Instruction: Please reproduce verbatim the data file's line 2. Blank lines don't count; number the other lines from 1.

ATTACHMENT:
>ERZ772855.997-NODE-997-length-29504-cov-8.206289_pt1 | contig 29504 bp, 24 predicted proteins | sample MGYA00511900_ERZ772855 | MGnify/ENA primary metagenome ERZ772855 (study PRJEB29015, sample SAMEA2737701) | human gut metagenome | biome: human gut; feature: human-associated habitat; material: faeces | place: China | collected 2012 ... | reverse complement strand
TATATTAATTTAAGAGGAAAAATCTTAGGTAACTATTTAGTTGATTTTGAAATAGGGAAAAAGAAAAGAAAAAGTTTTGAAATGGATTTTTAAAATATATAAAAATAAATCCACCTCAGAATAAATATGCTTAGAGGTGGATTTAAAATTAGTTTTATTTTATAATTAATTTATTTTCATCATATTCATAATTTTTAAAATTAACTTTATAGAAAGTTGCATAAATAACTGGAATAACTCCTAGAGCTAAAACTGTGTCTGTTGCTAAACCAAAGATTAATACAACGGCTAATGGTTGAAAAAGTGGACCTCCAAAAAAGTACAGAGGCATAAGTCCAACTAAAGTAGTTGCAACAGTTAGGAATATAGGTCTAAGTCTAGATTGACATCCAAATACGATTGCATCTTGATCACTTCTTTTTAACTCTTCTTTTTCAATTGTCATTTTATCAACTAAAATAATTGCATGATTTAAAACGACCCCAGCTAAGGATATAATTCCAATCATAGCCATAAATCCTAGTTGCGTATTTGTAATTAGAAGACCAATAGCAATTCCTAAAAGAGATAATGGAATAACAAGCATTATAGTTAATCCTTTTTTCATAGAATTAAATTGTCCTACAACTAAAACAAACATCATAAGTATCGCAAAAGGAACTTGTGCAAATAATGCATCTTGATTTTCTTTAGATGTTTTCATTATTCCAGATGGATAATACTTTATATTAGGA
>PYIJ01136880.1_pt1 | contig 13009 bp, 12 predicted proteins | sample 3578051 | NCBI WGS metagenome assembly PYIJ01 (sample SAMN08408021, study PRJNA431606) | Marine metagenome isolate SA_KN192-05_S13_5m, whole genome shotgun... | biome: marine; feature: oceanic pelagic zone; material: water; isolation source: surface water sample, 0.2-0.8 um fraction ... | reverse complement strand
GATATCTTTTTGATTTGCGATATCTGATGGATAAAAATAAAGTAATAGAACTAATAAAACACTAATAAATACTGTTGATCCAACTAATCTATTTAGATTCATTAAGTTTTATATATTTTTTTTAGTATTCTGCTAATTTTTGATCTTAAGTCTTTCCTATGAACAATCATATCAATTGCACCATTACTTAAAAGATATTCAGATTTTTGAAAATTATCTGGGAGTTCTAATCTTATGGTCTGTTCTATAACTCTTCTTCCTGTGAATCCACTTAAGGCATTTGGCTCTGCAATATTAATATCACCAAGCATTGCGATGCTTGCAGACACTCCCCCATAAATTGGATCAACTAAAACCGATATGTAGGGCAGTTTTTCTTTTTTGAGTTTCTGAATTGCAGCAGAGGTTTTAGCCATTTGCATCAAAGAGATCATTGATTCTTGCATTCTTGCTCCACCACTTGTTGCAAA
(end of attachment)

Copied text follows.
TATATTAATTTAAGAGGAAAAATCTTAGGTAACTATTTAGTTGATTTTGAAATAGGGAAAAAGAAAAGAAAAAGTTTTGAAATGGATTTTTAAAATATATAAAAATAAATCCACCTCAGAATAAATATGCTTAGAGGTGGATTTAAAATTAGTTTTATTTTATAATTAATTTATTTTCATCATATTCATAATTTTTAAAATTAACTTTATAGAAAGTTGCATAAATAACTGGAATAACTCCTAGAGCTAAAACTGTGTCTGTTGCTAAACCAAAGATTAATACAACGGCTAATGGTTGAAAAAGTGGACCTCCAAAAAAGTACAGAGGCATAAGTCCAACTAAAGTAGTTGCAACAGTTAGGAATATAGGTCTAAGTCTAGATTGACATCCAAATACGATTGCATCTTGATCACTTCTTTTTAACTCTTCTTTTTCAATTGTCATTTTATCAACTAAAATAATTGCATGATTTAAAACGACCCCAGCTAAGGATATAATTCCAATCATAGCCATAAATCCTAGTTGCGTATTTGTAATTAGAAGACCAATAGCAATTCCTAAAAGAGATAATGGAATAACAAGCATTATAGTTAATCCTTTTTTCATAGAATTAAATTGTCCTACAACTAAAACAAACATCATAAGTATCGCAAAAGGAACTTGTGCAAATAATGCATCTTGATTTTCTTTAGATGTTTTCATTATTCCAGATGGATAATACTTTATATTAGGA